Re: [Cfrg] On relative performance of Edwards v.s. Montgomery Curve25519, variable base

Watson Ladd <> Tue, 06 January 2015 04:28 UTC

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Date: Mon, 05 Jan 2015 23:28:11 -0500
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From: Watson Ladd <>
To: Andrey Jivsov <>
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Subject: Re: [Cfrg] On relative performance of Edwards v.s. Montgomery Curve25519, variable base
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On Mon, Jan 5, 2015 at 3:07 PM, Andrey Jivsov <> wrote:
> Thank you, Mike, this is helpful. This brings a few thoughts, below.
> Unfortunately, the conversion between representations costs ~10% due to F(p)
> inverse. Decompression costs about the same. We also know that the
> performance difference between Montgomery/Edwards operations is in the
> similar range. Therefore, selection of the format on the wire determines the
> implementation. If we are sending a Montgomery x, we are committing to
> Montgomery ladder implementation. Is this justified?

Yes. Despite claims earlier in your email that certification stops the
problem, invalid point attacks are a real threat. In RFC 4492,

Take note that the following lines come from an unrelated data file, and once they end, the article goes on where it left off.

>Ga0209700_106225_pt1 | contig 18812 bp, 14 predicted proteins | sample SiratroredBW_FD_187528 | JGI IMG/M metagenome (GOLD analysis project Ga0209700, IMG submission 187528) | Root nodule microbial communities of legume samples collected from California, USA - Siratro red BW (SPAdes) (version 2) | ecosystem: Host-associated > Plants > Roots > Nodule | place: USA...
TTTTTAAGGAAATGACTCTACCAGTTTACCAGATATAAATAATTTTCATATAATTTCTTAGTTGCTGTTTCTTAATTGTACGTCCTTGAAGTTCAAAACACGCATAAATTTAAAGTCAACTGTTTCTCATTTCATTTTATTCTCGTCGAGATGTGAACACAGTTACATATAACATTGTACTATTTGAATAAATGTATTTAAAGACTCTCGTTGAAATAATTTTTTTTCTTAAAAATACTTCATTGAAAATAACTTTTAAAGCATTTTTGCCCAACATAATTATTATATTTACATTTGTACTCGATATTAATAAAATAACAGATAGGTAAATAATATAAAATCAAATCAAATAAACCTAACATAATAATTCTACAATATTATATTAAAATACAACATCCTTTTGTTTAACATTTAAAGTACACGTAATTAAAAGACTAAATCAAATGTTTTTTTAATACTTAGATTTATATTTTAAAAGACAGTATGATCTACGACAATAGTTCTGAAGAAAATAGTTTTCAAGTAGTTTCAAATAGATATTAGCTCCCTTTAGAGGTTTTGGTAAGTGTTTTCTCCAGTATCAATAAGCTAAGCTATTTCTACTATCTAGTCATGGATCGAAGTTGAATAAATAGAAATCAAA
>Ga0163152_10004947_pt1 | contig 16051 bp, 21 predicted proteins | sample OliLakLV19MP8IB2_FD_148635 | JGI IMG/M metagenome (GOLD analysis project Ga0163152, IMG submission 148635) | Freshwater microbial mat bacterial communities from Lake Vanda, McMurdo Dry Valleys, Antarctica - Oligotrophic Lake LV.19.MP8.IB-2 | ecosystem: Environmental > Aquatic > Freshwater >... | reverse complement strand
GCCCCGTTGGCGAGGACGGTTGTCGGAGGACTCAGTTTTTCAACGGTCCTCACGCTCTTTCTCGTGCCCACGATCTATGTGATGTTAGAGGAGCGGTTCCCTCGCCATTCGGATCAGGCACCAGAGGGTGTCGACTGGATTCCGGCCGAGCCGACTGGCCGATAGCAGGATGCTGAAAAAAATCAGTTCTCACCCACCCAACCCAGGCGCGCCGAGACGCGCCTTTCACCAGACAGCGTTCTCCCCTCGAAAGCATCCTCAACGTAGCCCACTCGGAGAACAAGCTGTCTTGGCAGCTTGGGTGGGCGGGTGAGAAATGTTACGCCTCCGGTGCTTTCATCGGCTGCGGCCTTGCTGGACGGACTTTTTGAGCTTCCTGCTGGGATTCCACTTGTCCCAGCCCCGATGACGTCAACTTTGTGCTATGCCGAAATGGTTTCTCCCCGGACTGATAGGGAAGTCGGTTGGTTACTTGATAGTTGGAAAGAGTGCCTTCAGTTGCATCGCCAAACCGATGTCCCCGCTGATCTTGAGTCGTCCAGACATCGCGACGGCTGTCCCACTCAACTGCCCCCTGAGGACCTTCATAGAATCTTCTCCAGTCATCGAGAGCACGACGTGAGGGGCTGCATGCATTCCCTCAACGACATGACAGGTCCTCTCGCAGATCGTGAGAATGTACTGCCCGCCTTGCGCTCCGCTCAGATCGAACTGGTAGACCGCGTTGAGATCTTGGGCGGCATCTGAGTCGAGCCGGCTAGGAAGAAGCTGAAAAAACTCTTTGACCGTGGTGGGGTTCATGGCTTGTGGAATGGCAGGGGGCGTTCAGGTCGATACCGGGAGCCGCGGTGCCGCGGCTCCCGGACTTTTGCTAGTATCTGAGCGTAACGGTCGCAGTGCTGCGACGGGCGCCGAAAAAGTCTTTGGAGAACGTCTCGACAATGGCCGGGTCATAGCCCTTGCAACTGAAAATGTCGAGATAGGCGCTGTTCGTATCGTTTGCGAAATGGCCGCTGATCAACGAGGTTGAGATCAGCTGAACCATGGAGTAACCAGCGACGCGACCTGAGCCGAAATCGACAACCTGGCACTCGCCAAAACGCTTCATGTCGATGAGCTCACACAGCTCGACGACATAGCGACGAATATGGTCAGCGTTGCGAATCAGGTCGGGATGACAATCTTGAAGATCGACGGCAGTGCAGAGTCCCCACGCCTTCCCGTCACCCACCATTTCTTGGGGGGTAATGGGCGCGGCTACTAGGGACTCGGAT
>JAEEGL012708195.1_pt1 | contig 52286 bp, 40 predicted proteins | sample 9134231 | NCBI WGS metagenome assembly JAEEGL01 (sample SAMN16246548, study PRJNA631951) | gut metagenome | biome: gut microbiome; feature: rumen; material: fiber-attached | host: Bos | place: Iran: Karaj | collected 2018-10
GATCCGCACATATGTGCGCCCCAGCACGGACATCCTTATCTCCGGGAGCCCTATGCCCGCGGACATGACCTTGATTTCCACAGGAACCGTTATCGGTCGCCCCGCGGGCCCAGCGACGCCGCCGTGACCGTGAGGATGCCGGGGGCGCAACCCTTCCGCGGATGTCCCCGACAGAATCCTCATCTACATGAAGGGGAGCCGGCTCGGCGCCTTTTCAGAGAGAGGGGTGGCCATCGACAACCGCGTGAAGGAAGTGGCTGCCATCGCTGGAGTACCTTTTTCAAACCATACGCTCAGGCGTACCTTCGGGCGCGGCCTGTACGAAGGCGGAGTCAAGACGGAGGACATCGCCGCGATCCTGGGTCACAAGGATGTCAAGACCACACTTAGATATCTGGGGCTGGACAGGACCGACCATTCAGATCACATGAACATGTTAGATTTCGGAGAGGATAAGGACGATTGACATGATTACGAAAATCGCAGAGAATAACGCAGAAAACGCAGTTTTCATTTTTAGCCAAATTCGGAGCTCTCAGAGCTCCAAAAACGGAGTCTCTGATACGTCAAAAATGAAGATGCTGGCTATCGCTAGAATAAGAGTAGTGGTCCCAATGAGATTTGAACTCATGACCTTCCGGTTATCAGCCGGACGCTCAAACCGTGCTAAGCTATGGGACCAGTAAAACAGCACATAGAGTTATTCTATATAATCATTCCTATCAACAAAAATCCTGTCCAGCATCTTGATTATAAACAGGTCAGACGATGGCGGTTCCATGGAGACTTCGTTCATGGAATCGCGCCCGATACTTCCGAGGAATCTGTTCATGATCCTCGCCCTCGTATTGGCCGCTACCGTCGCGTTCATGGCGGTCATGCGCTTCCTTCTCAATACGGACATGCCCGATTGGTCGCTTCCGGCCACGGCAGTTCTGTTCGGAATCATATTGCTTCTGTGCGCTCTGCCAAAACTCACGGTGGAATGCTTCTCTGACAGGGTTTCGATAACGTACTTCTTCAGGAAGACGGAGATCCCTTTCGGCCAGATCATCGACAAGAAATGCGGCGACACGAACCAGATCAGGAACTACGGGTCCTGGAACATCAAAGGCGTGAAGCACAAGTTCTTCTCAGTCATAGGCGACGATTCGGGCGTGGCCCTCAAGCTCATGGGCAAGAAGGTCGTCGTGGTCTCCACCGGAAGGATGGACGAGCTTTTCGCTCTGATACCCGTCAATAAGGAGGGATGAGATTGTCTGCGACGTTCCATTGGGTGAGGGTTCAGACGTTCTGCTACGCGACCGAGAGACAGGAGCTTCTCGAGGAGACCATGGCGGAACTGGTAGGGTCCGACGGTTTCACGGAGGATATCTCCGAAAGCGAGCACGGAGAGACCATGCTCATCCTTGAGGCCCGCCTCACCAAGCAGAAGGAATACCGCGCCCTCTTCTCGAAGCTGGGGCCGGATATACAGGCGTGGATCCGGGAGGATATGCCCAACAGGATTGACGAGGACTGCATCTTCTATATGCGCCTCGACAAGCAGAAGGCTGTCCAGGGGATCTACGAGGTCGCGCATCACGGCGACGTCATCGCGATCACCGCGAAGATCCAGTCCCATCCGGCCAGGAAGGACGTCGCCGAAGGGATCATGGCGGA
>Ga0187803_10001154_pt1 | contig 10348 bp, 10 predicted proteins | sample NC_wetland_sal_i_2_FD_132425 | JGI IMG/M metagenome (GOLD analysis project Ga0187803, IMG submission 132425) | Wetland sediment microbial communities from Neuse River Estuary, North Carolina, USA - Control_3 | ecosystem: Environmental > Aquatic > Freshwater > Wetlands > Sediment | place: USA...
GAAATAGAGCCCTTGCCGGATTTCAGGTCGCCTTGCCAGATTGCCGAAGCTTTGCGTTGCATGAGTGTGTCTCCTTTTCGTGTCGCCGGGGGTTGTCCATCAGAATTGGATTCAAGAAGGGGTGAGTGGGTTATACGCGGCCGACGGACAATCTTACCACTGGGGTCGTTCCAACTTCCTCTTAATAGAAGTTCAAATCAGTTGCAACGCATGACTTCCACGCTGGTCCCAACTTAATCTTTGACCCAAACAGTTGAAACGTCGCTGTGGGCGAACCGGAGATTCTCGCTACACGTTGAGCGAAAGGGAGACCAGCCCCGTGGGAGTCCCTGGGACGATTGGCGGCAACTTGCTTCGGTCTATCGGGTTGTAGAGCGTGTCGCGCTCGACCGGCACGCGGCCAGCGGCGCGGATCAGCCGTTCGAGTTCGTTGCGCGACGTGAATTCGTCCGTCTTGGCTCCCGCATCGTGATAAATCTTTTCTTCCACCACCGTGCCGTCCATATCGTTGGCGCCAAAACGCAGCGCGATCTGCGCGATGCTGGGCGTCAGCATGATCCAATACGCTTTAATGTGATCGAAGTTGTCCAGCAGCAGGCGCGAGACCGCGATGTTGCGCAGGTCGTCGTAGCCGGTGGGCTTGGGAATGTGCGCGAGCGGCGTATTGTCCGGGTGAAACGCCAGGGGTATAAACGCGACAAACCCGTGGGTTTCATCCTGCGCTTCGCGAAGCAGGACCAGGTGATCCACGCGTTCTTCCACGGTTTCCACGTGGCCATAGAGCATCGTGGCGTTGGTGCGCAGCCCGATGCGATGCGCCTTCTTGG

ECDH_ECDSA authentication of servers to clients involves one signed
point and one unsigned point, the unsigned point being sent by the
client.  An attacker can extract the private key relatively quickly
from a vulnerable implementation, which do exist: I've found some, and
I believe Kenny Patterson has a student or two working on finding more
now, as well as attacking other protocols. RFC 6090 doesn't mention
the need for point validation, for instance.

Point compression doesn't solve this issue: there is a presentation by
Adrian Antipa, Dan Brown, Alfred Menezes, Rene Struik, and Scott
Vanstone at PKCS 2003 which demonstrates attacks even when point
compression is mandatory. DJB has also found a patent on point
validation, which may mean we have a problem. (This is why RFC 6090
doesn't mention point validation: the relevant patent is US7215773)

That's why NUMS switched to x-coordinate only Montgomery: the security
issues associated with invalid point attacks go away. The Montgomery
ladder is so simple that adding it to an Edwards form implementation
adds very little complexity. The architectural issues being claimed
are in my view irrelevant: most protocol implementations are able to
integrate RSA and ECC, which are radically different: an x-coordinate
only key exchange isn't much harder to integrate, and if it was,
people wouldn't be doing it.

The consequences of these attacks are losing one's private key, and
telling implementors to check inputs isn't stopping them.

Watson Ladd

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